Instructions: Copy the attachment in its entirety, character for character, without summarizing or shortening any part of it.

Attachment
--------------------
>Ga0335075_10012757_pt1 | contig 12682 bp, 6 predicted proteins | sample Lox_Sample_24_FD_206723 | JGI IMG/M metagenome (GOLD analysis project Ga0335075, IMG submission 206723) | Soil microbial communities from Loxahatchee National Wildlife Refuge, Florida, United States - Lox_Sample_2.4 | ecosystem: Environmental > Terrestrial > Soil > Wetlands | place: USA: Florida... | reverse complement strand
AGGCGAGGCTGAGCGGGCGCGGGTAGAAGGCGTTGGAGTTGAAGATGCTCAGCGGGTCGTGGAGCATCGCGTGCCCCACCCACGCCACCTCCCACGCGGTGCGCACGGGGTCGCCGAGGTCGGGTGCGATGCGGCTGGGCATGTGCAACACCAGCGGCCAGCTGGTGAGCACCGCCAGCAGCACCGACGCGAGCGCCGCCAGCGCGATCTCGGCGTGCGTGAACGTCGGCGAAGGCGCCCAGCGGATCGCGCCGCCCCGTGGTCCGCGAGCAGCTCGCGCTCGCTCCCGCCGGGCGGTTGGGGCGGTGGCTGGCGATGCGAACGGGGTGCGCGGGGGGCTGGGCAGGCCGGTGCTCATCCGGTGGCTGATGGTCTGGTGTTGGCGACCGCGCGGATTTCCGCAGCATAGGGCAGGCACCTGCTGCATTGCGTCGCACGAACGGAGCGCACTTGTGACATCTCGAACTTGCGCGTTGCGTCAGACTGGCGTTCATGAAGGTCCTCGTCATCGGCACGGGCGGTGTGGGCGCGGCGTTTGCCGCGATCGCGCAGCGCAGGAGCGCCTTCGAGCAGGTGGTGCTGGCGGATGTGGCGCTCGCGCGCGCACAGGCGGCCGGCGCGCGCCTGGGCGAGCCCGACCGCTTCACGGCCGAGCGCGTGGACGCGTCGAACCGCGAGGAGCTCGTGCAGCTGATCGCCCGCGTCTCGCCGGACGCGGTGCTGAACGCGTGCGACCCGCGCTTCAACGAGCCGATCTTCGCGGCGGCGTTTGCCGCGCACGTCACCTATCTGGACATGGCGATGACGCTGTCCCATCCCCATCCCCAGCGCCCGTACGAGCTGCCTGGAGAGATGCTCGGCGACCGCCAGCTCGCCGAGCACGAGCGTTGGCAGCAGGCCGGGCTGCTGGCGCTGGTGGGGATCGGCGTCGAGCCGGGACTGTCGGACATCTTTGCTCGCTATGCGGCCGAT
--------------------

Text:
>Ga0335075_10012757_pt1 | contig 12682 bp, 6 predicted proteins | sample Lox_Sample_24_FD_206723 | JGI IMG/M metagenome (GOLD analysis project Ga0335075, IMG submission 206723) | Soil microbial communities from Loxahatchee National Wildlife Refuge, Florida, United States - Lox_Sample_2.4 | ecosystem: Environmental > Terrestrial > Soil > Wetlands | place: USA: Florida... | reverse complement strand
AGGCGAGGCTGAGCGGGCGCGGGTAGAAGGCGTTGGAGTTGAAGATGCTCAGCGGGTCGTGGAGCATCGCGTGCCCCACCCACGCCACCTCCCACGCGGTGCGCACGGGGTCGCCGAGGTCGGGTGCGATGCGGCTGGGCATGTGCAACACCAGCGGCCAGCTGGTGAGCACCGCCAGCAGCACCGACGCGAGCGCCGCCAGCGCGATCTCGGCGTGCGTGAACGTCGGCGAAGGCGCCCAGCGGATCGCGCCGCCCCGTGGTCCGCGAGCAGCTCGCGCTCGCTCCCGCCGGGCGGTTGGGGCGGTGGCTGGCGATGCGAACGGGGTGCGCGGGGGGCTGGGCAGGCCGGTGCTCATCCGGTGGCTGATGGTCTGGTGTTGGCGACCGCGCGGATTTCCGCAGCATAGGGCAGGCACCTGCTGCATTGCGTCGCACGAACGGAGCGCACTTGTGACATCTCGAACTTGCGCGTTGCGTCAGACTGGCGTTCATGAAGGTCCTCGTCATCGGCACGGGCGGTGTGGGCGCGGCGTTTGCCGCGATCGCGCAGCGCAGGAGCGCCTTCGAGCAGGTGGTGCTGGCGGATGTGGCGCTCGCGCGCGCACAGGCGGCCGGCGCGCGCCTGGGCGAGCCCGACCGCTTCACGGCCGAGCGCGTGGACGCGTCGAACCGCGAGGAGCTCGTGCAGCTGATCGCCCGCGTCTCGCCGGACGCGGTGCTGAACGCGTGCGACCCGCGCTTCAACGAGCCGATCTTCGCGGCGGCGTTTGCCGCGCACGTCACCTATCTGGACATGGCGATGACGCTGTCCCATCCCCATCCCCAGCGCCCGTACGAGCTGCCTGGAGAGATGCTCGGCGACCGCCAGCTCGCCGAGCACGAGCGTTGGCAGCAGGCCGGGCTGCTGGCGCTGGTGGGGATCGGCGTCGAGCCGGGACTGTCGGACATCTTTGCTCGCTATGCGGCCGAT